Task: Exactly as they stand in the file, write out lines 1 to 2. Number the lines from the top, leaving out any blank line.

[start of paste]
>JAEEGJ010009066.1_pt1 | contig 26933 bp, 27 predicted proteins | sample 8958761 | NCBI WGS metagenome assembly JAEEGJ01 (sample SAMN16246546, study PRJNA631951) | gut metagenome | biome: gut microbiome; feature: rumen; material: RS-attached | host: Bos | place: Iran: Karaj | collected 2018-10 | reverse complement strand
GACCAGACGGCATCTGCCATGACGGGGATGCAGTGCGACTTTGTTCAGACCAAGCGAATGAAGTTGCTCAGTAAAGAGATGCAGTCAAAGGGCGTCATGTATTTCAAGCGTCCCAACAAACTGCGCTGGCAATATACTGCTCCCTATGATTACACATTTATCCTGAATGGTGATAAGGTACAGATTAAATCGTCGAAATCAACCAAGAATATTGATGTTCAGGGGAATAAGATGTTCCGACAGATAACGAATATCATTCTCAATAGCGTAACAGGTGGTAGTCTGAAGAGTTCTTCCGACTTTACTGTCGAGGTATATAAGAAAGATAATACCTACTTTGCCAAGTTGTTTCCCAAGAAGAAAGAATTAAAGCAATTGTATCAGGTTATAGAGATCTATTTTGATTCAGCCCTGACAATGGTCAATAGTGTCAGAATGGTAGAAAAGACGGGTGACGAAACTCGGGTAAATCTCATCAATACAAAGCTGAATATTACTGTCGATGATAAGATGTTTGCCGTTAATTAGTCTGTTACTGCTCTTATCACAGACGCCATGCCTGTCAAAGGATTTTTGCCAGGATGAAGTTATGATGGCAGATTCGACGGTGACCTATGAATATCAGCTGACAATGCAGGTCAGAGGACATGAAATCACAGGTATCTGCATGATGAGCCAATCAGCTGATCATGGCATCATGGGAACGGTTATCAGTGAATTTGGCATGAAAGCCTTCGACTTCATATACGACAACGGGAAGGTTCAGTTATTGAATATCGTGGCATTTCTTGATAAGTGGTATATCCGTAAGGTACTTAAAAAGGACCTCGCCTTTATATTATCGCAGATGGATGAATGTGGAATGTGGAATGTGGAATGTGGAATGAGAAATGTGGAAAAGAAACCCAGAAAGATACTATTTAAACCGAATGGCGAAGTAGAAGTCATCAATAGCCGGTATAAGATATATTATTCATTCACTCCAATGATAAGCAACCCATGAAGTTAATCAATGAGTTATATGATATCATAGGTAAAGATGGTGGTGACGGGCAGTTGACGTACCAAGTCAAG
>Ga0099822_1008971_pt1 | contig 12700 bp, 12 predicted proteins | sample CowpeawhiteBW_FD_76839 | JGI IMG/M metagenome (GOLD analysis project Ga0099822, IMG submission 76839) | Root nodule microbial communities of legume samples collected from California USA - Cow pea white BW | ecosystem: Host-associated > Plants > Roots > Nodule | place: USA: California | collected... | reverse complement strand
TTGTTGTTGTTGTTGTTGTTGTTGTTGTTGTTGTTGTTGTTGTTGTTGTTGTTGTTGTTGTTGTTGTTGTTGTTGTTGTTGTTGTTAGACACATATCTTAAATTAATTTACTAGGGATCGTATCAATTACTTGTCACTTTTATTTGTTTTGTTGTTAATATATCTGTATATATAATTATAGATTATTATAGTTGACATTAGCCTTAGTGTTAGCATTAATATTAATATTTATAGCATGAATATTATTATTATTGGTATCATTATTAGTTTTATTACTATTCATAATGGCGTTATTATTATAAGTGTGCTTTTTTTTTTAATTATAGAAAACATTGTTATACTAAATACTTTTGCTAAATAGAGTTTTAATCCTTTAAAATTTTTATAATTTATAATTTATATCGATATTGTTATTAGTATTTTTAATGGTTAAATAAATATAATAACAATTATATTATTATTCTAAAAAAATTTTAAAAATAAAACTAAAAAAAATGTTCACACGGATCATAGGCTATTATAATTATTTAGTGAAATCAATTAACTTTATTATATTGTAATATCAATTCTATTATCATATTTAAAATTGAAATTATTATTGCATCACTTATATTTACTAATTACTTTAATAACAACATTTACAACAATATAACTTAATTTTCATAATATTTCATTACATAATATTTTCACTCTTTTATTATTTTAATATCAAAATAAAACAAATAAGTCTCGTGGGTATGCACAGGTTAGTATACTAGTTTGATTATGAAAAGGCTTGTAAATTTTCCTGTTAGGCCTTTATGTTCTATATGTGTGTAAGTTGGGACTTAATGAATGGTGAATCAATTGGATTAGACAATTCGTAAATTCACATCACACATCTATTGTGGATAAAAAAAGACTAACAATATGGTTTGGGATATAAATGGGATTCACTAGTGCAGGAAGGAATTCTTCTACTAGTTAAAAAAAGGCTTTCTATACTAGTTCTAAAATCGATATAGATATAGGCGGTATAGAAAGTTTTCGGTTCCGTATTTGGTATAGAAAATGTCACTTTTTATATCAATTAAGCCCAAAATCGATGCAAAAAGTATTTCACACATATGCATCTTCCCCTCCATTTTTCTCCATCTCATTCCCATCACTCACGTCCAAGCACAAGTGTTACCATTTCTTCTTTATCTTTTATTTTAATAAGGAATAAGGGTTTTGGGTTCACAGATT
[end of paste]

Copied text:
>JAEEGJ010009066.1_pt1 | contig 26933 bp, 27 predicted proteins | sample 8958761 | NCBI WGS metagenome assembly JAEEGJ01 (sample SAMN16246546, study PRJNA631951) | gut metagenome | biome: gut microbiome; feature: rumen; material: RS-attached | host: Bos | place: Iran: Karaj | collected 2018-10 | reverse complement strand
GACCAGACGGCATCTGCCATGACGGGGATGCAGTGCGACTTTGTTCAGACCAAGCGAATGAAGTTGCTCAGTAAAGAGATGCAGTCAAAGGGCGTCATGTATTTCAAGCGTCCCAACAAACTGCGCTGGCAATATACTGCTCCCTATGATTACACATTTATCCTGAATGGTGATAAGGTACAGATTAAATCGTCGAAATCAACCAAGAATATTGATGTTCAGGGGAATAAGATGTTCCGACAGATAACGAATATCATTCTCAATAGCGTAACAGGTGGTAGTCTGAAGAGTTCTTCCGACTTTACTGTCGAGGTATATAAGAAAGATAATACCTACTTTGCCAAGTTGTTTCCCAAGAAGAAAGAATTAAAGCAATTGTATCAGGTTATAGAGATCTATTTTGATTCAGCCCTGACAATGGTCAATAGTGTCAGAATGGTAGAAAAGACGGGTGACGAAACTCGGGTAAATCTCATCAATACAAAGCTGAATATTACTGTCGATGATAAGATGTTTGCCGTTAATTAGTCTGTTACTGCTCTTATCACAGACGCCATGCCTGTCAAAGGATTTTTGCCAGGATGAAGTTATGATGGCAGATTCGACGGTGACCTATGAATATCAGCTGACAATGCAGGTCAGAGGACATGAAATCACAGGTATCTGCATGATGAGCCAATCAGCTGATCATGGCATCATGGGAACGGTTATCAGTGAATTTGGCATGAAAGCCTTCGACTTCATATACGACAACGGGAAGGTTCAGTTATTGAATATCGTGGCATTTCTTGATAAGTGGTATATCCGTAAGGTACTTAAAAAGGACCTCGCCTTTATATTATCGCAGATGGATGAATGTGGAATGTGGAATGTGGAATGTGGAATGAGAAATGTGGAAAAGAAACCCAGAAAGATACTATTTAAACCGAATGGCGAAGTAGAAGTCATCAATAGCCGGTATAAGATATATTATTCATTCACTCCAATGATAAGCAACCCATGAAGTTAATCAATGAGTTATATGATATCATAGGTAAAGATGGTGGTGACGGGCAGTTGACGTACCAAGTCAAG